Rohingya Crisis – No solution is in sight


By Anisur Rahman* 11 November 2019

Despite continuous promises, Myanmar has not taken back a single Rohingyan refugee to their home since the latest crisis began in 2017, Bangladesh foreign minister Abdul Momen categorically informed the journalists at a function held in Kolkata, India on 2nd November. And an end of the plight of the more than 1 million Rohingya refugees driven out of their homes in Myanmar and now living in miserable conditions in Bangladesh is not in sight though more than 2 yeara have passed. Rather the decades-long Rohinga issue has become more complicated and more burdensome for Bangladesh since it first surfaced more than 40 years ago. It became a concrete problem for the first time for Bangladesh in the late ´70s of the last century. In 1978 several hundred thousand Rohingyan people, an ethnic community living for generations in Arakan (now Rakhine) province of Burma (now Myanmar) were pushed back to Bangladesh by the oppresive regime of Rangoon (old capital). But due to the prompt, vigorous and effective diplomatic efforts taken by the then charismatic leader of Bangladesh General Ziaur Rahman, they could be sent back to Burma within a reasonable period of time. Since then Bangladesh has not kept necessary vigilence on the matter. Diplomatic momentum has been slowed down, if not abandoned altogether though repression on Rohingyan people continued in Burma. On the other hand, after the initial stebacks, Rangoon junta adopted a new heinous course with a firm and long-term strategy to drive out this ethnic minority from Burma to Bangladesh.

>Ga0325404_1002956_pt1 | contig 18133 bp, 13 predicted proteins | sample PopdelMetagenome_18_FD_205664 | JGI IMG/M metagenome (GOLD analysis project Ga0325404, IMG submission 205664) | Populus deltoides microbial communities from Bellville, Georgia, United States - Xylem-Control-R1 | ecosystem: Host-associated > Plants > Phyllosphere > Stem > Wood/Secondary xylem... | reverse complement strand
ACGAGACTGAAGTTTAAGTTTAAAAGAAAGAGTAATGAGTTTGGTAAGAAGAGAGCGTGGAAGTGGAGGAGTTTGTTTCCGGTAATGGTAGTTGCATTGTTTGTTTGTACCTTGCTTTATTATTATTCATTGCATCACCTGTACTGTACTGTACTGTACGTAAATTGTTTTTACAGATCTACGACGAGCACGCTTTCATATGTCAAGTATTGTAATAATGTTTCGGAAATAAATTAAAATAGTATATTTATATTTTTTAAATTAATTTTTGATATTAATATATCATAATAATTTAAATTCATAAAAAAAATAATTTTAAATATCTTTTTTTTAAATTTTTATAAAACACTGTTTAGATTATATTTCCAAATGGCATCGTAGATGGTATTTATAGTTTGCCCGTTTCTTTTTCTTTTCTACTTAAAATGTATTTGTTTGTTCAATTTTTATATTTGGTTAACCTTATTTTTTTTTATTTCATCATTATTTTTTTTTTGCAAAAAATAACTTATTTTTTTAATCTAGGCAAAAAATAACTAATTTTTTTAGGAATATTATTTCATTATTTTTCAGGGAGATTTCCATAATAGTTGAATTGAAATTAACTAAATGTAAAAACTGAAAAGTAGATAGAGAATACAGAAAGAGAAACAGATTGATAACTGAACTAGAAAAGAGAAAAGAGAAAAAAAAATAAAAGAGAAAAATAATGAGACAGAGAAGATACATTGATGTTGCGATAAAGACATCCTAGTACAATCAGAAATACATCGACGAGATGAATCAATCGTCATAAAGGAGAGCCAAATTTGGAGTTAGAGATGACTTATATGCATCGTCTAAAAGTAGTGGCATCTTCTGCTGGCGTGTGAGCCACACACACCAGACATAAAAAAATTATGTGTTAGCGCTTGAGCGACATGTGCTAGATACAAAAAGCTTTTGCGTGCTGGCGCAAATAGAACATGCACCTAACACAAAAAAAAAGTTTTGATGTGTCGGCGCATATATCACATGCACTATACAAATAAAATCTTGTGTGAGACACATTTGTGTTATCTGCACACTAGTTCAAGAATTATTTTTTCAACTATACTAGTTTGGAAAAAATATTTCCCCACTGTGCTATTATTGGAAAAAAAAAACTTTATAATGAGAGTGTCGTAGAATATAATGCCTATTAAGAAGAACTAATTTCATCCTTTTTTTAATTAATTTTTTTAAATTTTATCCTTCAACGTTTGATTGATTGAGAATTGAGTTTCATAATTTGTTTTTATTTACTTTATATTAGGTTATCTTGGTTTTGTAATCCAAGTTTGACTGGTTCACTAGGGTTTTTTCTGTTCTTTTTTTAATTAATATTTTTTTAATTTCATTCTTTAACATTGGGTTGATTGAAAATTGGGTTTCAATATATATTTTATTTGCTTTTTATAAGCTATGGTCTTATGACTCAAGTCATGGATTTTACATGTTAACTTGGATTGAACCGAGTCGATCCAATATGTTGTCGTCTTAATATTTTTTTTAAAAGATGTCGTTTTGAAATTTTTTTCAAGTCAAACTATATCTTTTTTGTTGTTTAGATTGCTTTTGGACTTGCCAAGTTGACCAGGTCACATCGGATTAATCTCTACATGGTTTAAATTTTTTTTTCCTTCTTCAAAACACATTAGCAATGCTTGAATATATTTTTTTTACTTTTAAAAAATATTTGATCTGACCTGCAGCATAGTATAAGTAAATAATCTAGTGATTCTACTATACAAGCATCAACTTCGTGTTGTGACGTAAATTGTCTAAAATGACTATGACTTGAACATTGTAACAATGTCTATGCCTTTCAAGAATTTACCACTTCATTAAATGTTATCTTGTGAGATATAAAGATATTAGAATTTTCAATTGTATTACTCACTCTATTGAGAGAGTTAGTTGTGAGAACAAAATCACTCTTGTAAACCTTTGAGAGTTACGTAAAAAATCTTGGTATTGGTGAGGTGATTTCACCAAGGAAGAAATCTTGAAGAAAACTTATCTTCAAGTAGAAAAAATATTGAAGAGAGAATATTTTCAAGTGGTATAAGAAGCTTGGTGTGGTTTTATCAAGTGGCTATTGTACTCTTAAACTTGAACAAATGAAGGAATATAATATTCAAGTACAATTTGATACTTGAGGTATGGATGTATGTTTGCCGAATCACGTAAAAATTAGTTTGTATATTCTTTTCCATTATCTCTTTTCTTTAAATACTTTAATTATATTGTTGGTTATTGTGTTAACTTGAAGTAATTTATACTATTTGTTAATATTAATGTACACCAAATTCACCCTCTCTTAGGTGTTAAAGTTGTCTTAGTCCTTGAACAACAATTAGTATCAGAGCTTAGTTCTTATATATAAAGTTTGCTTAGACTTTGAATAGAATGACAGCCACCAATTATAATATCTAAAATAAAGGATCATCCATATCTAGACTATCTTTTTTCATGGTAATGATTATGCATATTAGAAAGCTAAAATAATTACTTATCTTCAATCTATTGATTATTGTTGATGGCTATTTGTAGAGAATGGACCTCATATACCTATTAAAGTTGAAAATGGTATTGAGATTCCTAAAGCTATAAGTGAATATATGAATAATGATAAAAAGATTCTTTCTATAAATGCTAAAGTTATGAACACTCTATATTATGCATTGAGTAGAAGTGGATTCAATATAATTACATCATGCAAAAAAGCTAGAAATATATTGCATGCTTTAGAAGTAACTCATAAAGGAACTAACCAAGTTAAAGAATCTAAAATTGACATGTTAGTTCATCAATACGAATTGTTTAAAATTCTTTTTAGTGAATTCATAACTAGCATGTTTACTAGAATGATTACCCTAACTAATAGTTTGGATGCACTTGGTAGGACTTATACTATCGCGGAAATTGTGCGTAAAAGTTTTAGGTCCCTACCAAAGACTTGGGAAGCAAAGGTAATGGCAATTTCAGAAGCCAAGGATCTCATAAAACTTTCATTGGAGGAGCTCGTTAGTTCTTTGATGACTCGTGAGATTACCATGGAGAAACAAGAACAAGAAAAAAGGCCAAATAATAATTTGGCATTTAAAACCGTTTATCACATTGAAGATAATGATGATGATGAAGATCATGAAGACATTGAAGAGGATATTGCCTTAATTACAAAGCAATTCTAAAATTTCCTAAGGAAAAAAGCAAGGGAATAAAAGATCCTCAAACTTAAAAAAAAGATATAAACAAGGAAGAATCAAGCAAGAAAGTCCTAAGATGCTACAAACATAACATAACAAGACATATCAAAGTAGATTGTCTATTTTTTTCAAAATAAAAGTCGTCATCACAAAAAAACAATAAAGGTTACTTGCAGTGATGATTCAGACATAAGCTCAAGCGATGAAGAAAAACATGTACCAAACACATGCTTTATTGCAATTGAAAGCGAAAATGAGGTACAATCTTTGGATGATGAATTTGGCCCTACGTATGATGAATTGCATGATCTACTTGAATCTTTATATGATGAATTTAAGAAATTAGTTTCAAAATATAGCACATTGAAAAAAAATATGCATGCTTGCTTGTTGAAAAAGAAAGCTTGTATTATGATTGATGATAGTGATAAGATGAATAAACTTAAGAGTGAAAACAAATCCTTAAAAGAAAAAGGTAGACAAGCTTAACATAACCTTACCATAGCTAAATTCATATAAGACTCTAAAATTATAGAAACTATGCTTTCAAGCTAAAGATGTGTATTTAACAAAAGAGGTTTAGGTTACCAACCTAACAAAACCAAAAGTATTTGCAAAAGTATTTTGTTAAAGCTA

By all international norms and standards Rohingyan people are citizens of Myanmar. The prime criterion of citizenship of a person is his or her birth. And when a community lives in a country for generations, it becomes a natural right for them to become automatic citizens of that country. And Rohinga people have been living in Arakan province of Mynamar for several generations. And the second criterion is naturalization. Under this criterion a person is granted citizenship of a country if he or she lives in that country for a considerable length of time. Normally it varies from 5 to 10 years. But Rohingya people are living in Arakan provine for several hundred years. So, under both these criteria they are citizens of Myanmar. Besides, once a community is given citizenship, it can not be withdrawn later with lame excuses.

Background of Rohigya people: Rohingyan people are mostly Muslims in predominantely Buddhist Myanmar. And now a wave of anti-muslim propaganda and atrocities is being systematically carried out all over the country and particularly in Rakhine province. But once they had a vital role in Burmese politics. Some Muslim politicians faught for the independence of Burma alongside Suu Kyi´s father Aung San who is considered as the father of the country. Abdul Razak was a Minister of Education at Aung San’s pre-independence interim government and was assasinated, along with him on 19 July 1947. Another prominent Muslim at that time was M A Raschid. He was active in the student movement against the ruling British colonialist power. Raschid was the president of the All Burma Students’ Union, while being concurrently president of the Rangoon University Students’ Union from 1936 to 1937. Aung San was then its vice-president. In 1952 U Nu appointed him as Minister for Housing and Labour, later in 1954, Minister for Trade and Development, in 1956, Minister of Mines, in 1960 Minister of Commerce and Industry.  U Nu requested him to change his name to U Yanshin to make him more acceptable to others but he declined. General Ne Win arrested him in 1962, during the coup. It is an irony that Nobel laureate Suu Kyi has gone against the Myanmaris muslims with whom her father fought independence movement.